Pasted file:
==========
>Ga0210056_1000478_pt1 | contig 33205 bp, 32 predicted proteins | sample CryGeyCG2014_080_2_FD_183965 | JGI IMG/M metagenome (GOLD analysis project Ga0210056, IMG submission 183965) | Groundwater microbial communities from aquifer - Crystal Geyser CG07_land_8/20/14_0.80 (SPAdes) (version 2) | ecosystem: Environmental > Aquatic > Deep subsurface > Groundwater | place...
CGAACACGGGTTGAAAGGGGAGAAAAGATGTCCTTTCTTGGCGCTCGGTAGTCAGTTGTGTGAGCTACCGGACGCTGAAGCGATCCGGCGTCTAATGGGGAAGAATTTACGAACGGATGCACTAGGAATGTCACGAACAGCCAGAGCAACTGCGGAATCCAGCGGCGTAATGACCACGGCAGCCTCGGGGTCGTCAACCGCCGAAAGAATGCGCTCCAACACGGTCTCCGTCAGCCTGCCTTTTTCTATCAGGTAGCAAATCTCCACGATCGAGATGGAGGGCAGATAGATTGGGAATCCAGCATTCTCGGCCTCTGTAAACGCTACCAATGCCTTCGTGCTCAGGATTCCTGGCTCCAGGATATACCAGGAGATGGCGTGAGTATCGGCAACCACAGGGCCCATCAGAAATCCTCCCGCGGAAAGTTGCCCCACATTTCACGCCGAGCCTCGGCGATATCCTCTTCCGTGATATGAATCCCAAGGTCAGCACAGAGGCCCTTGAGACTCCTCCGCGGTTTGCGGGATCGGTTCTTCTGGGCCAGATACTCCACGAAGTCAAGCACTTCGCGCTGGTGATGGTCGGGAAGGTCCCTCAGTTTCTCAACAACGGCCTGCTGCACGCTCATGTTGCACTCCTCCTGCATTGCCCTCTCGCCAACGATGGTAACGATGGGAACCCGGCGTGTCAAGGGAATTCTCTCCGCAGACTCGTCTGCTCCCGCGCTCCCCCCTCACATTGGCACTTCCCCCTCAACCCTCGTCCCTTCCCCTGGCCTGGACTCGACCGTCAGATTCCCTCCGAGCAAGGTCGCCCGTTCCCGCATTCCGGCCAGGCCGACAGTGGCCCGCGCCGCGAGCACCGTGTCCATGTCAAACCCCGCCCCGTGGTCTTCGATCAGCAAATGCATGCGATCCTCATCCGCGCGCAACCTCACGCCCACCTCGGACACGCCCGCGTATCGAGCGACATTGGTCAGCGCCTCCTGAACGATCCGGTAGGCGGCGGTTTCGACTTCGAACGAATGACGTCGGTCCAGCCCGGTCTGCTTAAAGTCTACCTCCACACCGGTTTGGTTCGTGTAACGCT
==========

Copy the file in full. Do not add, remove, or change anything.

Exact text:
>Ga0210056_1000478_pt1 | contig 33205 bp, 32 predicted proteins | sample CryGeyCG2014_080_2_FD_183965 | JGI IMG/M metagenome (GOLD analysis project Ga0210056, IMG submission 183965) | Groundwater microbial communities from aquifer - Crystal Geyser CG07_land_8/20/14_0.80 (SPAdes) (version 2) | ecosystem: Environmental > Aquatic > Deep subsurface > Groundwater | place...
CGAACACGGGTTGAAAGGGGAGAAAAGATGTCCTTTCTTGGCGCTCGGTAGTCAGTTGTGTGAGCTACCGGACGCTGAAGCGATCCGGCGTCTAATGGGGAAGAATTTACGAACGGATGCACTAGGAATGTCACGAACAGCCAGAGCAACTGCGGAATCCAGCGGCGTAATGACCACGGCAGCCTCGGGGTCGTCAACCGCCGAAAGAATGCGCTCCAACACGGTCTCCGTCAGCCTGCCTTTTTCTATCAGGTAGCAAATCTCCACGATCGAGATGGAGGGCAGATAGATTGGGAATCCAGCATTCTCGGCCTCTGTAAACGCTACCAATGCCTTCGTGCTCAGGATTCCTGGCTCCAGGATATACCAGGAGATGGCGTGAGTATCGGCAACCACAGGGCCCATCAGAAATCCTCCCGCGGAAAGTTGCCCCACATTTCACGCCGAGCCTCGGCGATATCCTCTTCCGTGATATGAATCCCAAGGTCAGCACAGAGGCCCTTGAGACTCCTCCGCGGTTTGCGGGATCGGTTCTTCTGGGCCAGATACTCCACGAAGTCAAGCACTTCGCGCTGGTGATGGTCGGGAAGGTCCCTCAGTTTCTCAACAACGGCCTGCTGCACGCTCATGTTGCACTCCTCCTGCATTGCCCTCTCGCCAACGATGGTAACGATGGGAACCCGGCGTGTCAAGGGAATTCTCTCCGCAGACTCGTCTGCTCCCGCGCTCCCCCCTCACATTGGCACTTCCCCCTCAACCCTCGTCCCTTCCCCTGGCCTGGACTCGACCGTCAGATTCCCTCCGAGCAAGGTCGCCCGTTCCCGCATTCCGGCCAGGCCGACAGTGGCCCGCGCCGCGAGCACCGTGTCCATGTCAAACCCCGCCCCGTGGTCTTCGATCAGCAAATGCATGCGATCCTCATCCGCGCGCAACCTCACGCCCACCTCGGACACGCCCGCGTATCGAGCGACATTGGTCAGCGCCTCCTGAACGATCCGGTAGGCGGCGGTTTCGACTTCGAACGAATGACGTCGGTCCAGCCCGGTCTGCTTAAAGTCTACCTCCACACCGGTTTGGTTCGTGTAACGCT